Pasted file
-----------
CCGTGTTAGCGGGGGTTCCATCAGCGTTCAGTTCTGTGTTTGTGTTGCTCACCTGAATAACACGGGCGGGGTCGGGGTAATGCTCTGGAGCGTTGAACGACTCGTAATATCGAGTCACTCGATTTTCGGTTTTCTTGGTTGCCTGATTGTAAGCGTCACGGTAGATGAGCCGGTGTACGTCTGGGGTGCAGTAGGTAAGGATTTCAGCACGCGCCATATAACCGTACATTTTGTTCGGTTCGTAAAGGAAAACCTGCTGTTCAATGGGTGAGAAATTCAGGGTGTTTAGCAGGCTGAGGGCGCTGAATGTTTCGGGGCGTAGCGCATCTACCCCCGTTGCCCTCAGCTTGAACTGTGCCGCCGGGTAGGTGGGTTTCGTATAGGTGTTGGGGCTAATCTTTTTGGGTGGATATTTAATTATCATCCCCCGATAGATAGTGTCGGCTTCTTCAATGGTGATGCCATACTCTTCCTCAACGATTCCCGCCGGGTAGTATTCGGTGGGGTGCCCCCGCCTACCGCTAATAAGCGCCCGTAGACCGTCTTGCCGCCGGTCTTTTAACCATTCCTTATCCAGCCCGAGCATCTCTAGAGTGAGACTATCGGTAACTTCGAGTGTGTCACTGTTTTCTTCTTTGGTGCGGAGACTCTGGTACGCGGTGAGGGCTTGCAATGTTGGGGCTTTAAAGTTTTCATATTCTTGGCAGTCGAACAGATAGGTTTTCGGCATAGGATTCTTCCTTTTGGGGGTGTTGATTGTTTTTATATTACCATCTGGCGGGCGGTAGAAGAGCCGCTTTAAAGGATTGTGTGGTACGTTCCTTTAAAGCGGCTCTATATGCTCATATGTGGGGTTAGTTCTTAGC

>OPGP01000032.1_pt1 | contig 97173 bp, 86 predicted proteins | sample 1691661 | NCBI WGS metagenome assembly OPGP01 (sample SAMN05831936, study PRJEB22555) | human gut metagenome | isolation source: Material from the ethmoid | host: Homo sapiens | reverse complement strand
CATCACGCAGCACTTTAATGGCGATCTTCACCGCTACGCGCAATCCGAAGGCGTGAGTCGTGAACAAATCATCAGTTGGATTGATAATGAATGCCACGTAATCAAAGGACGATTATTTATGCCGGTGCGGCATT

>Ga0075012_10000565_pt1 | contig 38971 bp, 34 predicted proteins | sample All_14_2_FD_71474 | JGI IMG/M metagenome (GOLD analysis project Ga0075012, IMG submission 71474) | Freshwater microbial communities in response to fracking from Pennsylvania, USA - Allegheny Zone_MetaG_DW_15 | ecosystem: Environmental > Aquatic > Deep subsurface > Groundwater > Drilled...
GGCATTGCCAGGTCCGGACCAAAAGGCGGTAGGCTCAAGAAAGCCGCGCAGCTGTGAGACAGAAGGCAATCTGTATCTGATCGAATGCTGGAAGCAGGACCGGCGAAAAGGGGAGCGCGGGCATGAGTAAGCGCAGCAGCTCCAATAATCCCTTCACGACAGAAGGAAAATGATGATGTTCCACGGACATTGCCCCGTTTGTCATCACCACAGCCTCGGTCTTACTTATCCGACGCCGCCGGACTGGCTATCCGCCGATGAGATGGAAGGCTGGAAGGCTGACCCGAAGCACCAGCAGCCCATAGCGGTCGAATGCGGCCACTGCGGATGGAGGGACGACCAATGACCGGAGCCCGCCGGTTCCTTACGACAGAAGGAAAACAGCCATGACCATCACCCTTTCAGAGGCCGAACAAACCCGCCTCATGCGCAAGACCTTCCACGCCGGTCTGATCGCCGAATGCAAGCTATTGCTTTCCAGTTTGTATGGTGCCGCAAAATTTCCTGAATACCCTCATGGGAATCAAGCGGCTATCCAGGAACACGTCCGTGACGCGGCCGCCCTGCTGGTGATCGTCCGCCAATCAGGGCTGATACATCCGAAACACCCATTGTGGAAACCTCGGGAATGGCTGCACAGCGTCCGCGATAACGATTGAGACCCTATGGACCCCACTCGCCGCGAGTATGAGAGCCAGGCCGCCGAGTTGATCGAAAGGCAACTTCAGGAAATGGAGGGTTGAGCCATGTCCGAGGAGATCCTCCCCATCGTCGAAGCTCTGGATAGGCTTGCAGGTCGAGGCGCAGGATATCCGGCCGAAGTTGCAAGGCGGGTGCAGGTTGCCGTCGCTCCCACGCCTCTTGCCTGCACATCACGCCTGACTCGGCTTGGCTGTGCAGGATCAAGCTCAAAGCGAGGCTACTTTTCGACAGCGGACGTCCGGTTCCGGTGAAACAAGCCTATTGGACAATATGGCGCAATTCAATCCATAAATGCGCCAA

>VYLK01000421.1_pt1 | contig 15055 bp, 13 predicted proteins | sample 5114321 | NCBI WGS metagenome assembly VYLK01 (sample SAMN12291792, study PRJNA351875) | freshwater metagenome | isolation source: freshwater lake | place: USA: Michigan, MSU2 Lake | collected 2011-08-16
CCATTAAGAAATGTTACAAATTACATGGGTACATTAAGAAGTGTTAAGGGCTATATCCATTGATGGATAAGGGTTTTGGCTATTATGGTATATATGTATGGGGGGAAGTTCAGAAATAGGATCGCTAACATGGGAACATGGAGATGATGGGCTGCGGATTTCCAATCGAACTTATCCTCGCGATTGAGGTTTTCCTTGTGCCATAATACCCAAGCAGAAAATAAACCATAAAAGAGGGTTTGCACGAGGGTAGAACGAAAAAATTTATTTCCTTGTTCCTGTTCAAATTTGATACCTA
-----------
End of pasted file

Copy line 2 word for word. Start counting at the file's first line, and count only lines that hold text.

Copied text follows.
>OPGP01000032.1_pt1 | contig 97173 bp, 86 predicted proteins | sample 1691661 | NCBI WGS metagenome assembly OPGP01 (sample SAMN05831936, study PRJEB22555) | human gut metagenome | isolation source: Material from the ethmoid | host: Homo sapiens | reverse complement strand